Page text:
Thursday, July 16, 2009

No Whining Allowed

My live-in handyman is retired from the military. As such, we have access to on-base amenitites. The other day, I was in the commissary - for non-military types, the commissary is the on-base food market.

The store wasn't particularly crowded. One of the shoppers was a man and his two kids - a boy and a girl - both in their early teens. The three of them laughed and carried on just the same as a civilian family in the local supermarket. The kids wanted Product X, but the dad told them they already had Product Y. They didn't give him any mouth, but his daughter did give him 'the look.'

We all know 'the look.'

We were around the dairy and frozen food sections. It was a little cooler there, and a lot of shoppers lingered over selections. It's hotter than a blast furnace here in San Antonio - temps over 100 for several hours each afternoon - and has been for a month or more. People wear the least amount of clothing they can get by with and not be arrested for indecent exposure. Everyone I saw wore shorts.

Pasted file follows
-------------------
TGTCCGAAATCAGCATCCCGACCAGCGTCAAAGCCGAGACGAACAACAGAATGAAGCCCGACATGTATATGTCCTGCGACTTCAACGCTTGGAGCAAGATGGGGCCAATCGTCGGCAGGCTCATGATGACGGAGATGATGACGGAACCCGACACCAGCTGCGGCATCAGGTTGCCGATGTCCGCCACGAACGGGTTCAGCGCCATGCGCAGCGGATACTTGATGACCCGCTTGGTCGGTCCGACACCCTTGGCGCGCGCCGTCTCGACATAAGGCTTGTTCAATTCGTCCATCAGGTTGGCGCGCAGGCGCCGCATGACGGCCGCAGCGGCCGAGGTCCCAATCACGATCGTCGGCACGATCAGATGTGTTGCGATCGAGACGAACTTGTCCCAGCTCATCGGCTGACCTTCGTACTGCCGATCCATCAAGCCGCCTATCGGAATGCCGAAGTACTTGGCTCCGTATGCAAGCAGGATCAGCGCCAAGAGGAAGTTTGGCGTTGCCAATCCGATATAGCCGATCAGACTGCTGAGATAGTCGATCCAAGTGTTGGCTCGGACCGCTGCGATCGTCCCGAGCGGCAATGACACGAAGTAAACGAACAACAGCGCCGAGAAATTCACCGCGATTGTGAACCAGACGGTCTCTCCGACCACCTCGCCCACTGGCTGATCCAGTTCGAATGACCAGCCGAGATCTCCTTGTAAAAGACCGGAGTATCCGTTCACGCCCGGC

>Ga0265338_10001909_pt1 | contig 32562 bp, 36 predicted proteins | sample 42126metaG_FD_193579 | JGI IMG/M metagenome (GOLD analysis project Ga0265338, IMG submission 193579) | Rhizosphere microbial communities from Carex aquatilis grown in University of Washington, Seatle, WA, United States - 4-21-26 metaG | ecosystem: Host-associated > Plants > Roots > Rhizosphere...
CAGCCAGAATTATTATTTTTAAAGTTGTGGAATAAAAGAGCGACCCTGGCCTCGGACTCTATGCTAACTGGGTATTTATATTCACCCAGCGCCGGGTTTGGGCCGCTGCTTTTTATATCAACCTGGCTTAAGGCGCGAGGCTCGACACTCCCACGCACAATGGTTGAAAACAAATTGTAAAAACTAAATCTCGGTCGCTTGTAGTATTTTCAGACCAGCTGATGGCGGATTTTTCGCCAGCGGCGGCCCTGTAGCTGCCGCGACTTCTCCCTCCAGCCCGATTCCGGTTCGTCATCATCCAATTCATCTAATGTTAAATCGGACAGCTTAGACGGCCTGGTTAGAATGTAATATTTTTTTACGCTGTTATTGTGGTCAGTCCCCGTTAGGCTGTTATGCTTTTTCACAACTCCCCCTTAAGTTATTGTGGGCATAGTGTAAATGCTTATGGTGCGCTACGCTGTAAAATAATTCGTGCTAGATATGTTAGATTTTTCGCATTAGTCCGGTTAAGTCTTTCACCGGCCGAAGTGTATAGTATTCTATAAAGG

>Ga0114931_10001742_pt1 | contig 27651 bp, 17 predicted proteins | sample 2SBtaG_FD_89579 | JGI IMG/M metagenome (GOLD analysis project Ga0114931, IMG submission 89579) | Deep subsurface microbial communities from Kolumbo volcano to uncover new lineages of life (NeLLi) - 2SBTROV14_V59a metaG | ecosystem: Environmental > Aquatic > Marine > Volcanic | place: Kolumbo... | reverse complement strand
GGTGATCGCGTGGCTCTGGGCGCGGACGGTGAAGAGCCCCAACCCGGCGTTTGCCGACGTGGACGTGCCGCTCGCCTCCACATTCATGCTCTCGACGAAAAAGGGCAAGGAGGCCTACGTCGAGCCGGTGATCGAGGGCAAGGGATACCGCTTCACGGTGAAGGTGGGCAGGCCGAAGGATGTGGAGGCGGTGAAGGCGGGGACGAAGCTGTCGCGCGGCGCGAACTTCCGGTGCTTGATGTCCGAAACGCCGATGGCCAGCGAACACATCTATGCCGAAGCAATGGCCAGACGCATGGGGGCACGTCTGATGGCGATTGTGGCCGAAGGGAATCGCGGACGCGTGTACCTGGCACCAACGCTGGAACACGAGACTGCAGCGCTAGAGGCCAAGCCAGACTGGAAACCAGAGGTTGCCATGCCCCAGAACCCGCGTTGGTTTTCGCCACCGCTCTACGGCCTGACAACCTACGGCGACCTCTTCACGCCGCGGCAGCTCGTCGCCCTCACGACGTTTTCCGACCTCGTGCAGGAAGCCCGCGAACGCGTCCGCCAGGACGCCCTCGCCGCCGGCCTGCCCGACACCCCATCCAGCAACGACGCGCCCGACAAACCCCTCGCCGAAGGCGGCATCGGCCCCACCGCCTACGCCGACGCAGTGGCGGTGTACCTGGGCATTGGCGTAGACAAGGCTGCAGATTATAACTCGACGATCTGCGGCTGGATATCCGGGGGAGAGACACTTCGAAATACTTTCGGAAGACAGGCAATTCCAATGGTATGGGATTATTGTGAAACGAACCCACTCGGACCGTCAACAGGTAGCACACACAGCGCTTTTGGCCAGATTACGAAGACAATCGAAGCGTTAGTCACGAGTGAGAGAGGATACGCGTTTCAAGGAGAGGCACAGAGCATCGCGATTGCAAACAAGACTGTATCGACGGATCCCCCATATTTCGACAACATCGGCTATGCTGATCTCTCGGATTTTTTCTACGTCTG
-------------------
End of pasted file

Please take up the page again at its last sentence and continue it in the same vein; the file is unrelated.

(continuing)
This family was no exception.

The dad walked over to fetch milk. And that's when I noticed.

He walked on two prosthetic legs.

Had he worn jeans, I wouldn't have known.

Not by his gait, any of his mannerisms. Not by a hanging of his head because he felt sorry for himself or any embarrassment. Nothing. This was a normal dad going about the business of providing food for his family, who obviously loved him.

A man who had, literally, given part of himself for his country.

The next time you think you can't do something or you think life is unfair to you or you think you have it too hard . . . remember this man.

He got up. He fought back. He got on with his life and played the hand that was dealt him.

You can, too.

Let him be your inspiration.

2 comments:

Sylvia said...

Aye, Aye, Maam! My husband served 4 years in the Navy. 2 brothers in Army, took one a number of years to partially overcome the mental injuries Viet Nam did to him. Thank God for whoever in the VA medical system finally got to him.

Carol Kilgore said...

Military families live around the world. It's not just a military dad. There are lots of military moms out there and military mom and dad families, too. The military family is important. Please don't forget to support them all in any way you can.